Planning on getting a cute Dachshund, or “wiener dogs”? They quite popular among the small dog breeds. With headstrong and loyal personalities, they make great pets!
Keep reading for more information about this adorable, yet fierce, dog breed.
History Of Dachshund
The original Dachshund is a cross between a Pinscher, a Mini Pinscher and an Alpine Dachsbracke. They have been in existence since the 16th century. These smooth-coated dogs were originally a German breed. Cross-bred with German Stoberhunds and Spaniels, resulting in the long haired version of the Dachshund breed.
Wire-haired doxies were not widely bred until the 19th century, although there is some mention of them as early as 1797. This version of the breed is a cross-breed of the German Wirehaired Pinscher, the Dandie Dinmont Terrier and a smooth coated Dashchund.
Breeding Dachshunds became a lot stricter by the year 1910. Breeders can breed the smooth coated Doxies (a nicknamed coined for Dachshunds) with Miniature Pinschers only. Moreover, wire-haired Doxies with Miniature Schnauzers and long-haired Doxies with Papillons.
Dachshunds were hunting dogs in the past due to their capability of trapping foxes, badgers and smaller prey. This made them extremely popular in royal families, including Queen Victoria.
This breed grew popularity as hunting dogs and as a household pet as well. Even in America, they became an official breed with the American Kennel Club in 1885. Today, they are one of the top 10 most popular breeds in the United States.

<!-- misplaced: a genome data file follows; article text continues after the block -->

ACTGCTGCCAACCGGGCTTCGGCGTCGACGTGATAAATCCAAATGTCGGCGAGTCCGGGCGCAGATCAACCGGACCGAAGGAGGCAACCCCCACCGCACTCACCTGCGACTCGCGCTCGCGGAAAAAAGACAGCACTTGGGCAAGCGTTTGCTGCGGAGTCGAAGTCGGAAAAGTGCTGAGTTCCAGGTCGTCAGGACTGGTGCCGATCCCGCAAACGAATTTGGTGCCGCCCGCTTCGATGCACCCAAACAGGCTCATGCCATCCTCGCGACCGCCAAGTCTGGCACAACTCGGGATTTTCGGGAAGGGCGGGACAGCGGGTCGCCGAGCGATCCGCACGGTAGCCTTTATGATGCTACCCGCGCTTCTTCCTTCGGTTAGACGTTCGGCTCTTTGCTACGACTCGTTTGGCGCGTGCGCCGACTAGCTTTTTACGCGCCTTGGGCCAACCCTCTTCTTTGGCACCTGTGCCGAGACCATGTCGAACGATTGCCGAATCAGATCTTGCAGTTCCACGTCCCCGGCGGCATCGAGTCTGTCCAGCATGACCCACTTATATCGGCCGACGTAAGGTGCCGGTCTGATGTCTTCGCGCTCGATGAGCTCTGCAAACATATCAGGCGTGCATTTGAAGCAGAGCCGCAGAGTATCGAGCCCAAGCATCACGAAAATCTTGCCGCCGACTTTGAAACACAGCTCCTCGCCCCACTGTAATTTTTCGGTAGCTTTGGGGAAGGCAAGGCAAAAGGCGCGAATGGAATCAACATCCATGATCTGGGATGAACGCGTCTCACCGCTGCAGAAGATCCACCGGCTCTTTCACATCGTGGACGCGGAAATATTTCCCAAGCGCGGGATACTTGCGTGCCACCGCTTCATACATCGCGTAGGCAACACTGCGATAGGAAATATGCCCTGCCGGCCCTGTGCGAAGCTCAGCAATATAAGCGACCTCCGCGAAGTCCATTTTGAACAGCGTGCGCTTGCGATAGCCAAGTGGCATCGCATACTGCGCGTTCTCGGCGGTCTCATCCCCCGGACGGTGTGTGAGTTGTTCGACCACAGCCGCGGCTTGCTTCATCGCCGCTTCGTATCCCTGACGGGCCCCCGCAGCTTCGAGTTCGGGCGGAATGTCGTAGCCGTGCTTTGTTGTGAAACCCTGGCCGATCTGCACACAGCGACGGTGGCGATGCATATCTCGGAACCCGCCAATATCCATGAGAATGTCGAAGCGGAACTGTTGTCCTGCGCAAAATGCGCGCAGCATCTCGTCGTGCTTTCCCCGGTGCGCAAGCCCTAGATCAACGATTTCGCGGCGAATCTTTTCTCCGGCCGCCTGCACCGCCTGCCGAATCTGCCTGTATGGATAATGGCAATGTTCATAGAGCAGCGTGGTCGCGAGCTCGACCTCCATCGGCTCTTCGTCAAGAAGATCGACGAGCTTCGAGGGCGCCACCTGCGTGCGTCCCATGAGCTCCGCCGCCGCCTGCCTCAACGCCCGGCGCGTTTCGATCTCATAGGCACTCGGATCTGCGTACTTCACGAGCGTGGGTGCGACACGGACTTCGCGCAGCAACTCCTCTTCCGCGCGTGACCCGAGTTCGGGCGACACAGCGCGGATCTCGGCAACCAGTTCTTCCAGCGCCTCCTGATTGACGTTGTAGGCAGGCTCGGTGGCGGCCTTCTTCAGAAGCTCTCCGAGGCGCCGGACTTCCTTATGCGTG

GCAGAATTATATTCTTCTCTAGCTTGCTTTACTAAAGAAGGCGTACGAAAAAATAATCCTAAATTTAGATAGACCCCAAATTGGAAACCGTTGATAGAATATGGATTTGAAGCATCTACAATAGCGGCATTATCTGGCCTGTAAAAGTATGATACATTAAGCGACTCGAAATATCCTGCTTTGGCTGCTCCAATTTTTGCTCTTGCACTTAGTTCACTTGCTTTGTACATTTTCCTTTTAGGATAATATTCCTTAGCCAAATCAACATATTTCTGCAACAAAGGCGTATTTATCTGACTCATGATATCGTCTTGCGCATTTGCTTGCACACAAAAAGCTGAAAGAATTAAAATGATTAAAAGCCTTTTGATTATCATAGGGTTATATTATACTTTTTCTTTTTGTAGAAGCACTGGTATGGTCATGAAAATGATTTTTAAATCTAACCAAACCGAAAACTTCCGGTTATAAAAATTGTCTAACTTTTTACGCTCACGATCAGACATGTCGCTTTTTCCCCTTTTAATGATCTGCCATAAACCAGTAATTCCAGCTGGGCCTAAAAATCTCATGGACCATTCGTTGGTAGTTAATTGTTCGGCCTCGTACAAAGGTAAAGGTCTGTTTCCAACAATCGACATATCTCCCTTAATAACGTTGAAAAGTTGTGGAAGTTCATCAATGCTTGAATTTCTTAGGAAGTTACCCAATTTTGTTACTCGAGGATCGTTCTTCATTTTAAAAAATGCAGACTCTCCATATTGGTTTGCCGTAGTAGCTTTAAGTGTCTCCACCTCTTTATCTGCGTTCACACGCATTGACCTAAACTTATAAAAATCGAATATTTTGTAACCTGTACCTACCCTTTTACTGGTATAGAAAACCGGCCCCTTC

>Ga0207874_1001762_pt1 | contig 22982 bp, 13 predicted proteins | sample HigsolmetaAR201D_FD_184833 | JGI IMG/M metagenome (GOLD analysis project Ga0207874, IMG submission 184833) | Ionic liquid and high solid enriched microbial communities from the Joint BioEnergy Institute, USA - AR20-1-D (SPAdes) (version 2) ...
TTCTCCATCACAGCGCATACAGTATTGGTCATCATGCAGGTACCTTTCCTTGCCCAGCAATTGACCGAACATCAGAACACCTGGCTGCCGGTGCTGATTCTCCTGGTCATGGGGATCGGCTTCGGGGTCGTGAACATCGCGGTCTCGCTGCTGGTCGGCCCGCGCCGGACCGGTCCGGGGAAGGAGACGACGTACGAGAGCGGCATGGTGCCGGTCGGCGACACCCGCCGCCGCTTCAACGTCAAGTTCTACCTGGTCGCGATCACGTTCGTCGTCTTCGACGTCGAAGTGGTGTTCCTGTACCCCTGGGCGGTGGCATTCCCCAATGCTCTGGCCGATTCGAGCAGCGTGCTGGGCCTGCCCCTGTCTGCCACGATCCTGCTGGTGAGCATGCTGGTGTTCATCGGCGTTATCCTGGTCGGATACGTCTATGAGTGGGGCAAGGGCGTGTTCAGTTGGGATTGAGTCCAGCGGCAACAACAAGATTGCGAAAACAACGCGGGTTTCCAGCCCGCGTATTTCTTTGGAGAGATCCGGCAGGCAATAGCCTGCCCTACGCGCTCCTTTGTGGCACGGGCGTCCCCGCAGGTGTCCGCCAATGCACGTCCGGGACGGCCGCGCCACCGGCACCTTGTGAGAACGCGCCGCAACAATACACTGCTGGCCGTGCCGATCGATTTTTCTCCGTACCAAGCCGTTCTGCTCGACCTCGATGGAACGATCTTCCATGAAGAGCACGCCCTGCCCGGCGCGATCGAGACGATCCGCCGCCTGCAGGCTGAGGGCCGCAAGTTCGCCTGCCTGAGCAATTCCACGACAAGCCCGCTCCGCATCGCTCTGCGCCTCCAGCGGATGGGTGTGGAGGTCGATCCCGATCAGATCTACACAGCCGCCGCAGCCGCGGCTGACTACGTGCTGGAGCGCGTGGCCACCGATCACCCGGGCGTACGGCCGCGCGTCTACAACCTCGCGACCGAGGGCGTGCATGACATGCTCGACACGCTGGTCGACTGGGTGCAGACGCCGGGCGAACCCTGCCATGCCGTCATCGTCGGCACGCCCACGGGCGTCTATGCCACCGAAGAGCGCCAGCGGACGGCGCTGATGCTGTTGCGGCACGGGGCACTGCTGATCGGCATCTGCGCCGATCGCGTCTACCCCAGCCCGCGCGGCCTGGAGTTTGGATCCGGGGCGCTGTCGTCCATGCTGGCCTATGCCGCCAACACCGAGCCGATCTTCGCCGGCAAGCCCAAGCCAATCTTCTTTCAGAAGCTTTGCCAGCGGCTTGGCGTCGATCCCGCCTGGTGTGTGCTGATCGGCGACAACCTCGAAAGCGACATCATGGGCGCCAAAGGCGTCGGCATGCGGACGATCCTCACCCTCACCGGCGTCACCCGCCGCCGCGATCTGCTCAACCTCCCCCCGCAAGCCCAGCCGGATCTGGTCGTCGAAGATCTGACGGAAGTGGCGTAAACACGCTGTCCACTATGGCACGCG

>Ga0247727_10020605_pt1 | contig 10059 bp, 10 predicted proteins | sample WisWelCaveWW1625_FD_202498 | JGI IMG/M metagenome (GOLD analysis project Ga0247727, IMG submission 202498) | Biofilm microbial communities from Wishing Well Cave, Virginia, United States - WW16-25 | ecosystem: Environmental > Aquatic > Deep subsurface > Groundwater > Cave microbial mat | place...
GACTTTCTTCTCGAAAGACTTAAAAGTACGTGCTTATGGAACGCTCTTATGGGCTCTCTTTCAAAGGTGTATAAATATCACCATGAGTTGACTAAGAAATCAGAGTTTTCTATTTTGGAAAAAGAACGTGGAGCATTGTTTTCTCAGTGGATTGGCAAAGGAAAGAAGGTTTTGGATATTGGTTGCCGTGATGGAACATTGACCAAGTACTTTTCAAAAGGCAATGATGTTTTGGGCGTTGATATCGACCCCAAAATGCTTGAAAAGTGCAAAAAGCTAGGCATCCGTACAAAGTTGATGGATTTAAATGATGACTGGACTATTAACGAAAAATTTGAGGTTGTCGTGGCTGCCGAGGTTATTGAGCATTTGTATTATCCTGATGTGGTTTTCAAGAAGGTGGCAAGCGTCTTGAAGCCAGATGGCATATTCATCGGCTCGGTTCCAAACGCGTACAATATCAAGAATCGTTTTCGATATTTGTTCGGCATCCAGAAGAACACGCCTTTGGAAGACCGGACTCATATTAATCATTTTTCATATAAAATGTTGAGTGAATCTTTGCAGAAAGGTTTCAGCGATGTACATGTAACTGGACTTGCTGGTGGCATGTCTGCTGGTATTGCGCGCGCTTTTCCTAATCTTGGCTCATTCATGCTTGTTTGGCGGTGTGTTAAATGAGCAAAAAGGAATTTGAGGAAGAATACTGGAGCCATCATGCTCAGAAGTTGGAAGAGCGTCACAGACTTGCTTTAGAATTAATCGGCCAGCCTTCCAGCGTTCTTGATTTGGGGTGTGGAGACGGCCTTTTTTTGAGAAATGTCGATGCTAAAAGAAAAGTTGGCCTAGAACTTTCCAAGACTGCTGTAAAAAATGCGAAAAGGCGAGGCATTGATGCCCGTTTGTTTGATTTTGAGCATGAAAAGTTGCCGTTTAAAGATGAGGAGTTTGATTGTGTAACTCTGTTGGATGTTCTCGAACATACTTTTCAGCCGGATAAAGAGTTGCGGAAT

Dachshunds have a long face with floppy ears and a long back with bowed legs. They have many facial expressions, which they will use to their advantage (like trying to guilt you into giving them treats!). Their noses are exceptional for hunting and trailing.
- Black / Black & Cream / Black & Tan.
- Blue / Blue & Cream / Blue & Tan.
- Chocolate & Cream / Chocolate & Tan.
- Fawn & Cream / Fawn & Tan.
- Red / Red & Cream / Red & Tan.
- Wild Boar
- Double dapple
Dapple and double dapple wiener dogs are more prone to health issues due to their interbreeding. This variety of Doxies is prone to eye issues and blindness.
Standard Dachshunds weigh around 11 to 32 lb/5 to 14.5 kg while the miniature ones weigh only 11 lb/5 kg and under.
Standard Dachshunds stand about 6 to 9 inches/15 to 23 cm tall while the miniature ones stand at only about 5 to 6 inches/13 to 15 cm tall.
Dachshund are definitely vocal
Doxies are extremely vocal and they will let you know exactly how they feel. Over time, you will be able to distinguish between their different growls, barks and whines.
Dachshunds need your love!
As with most breeds, they do not like to be left alone for long periods of time, inside or out. Therefore, it is best that their owners spend as much time with them as possible.
They tend to get along with every member of the household. However, there will be that one member of the family to whom they would share a deep bond with.
They may suffer from separation anxiety, which can lead to aggression issues. It should not come as a surprise if they decide to “act out” if they feel neglected or bored. They may even chew on furniture and other items just to be more dramatic!
How to Train a Dachshund?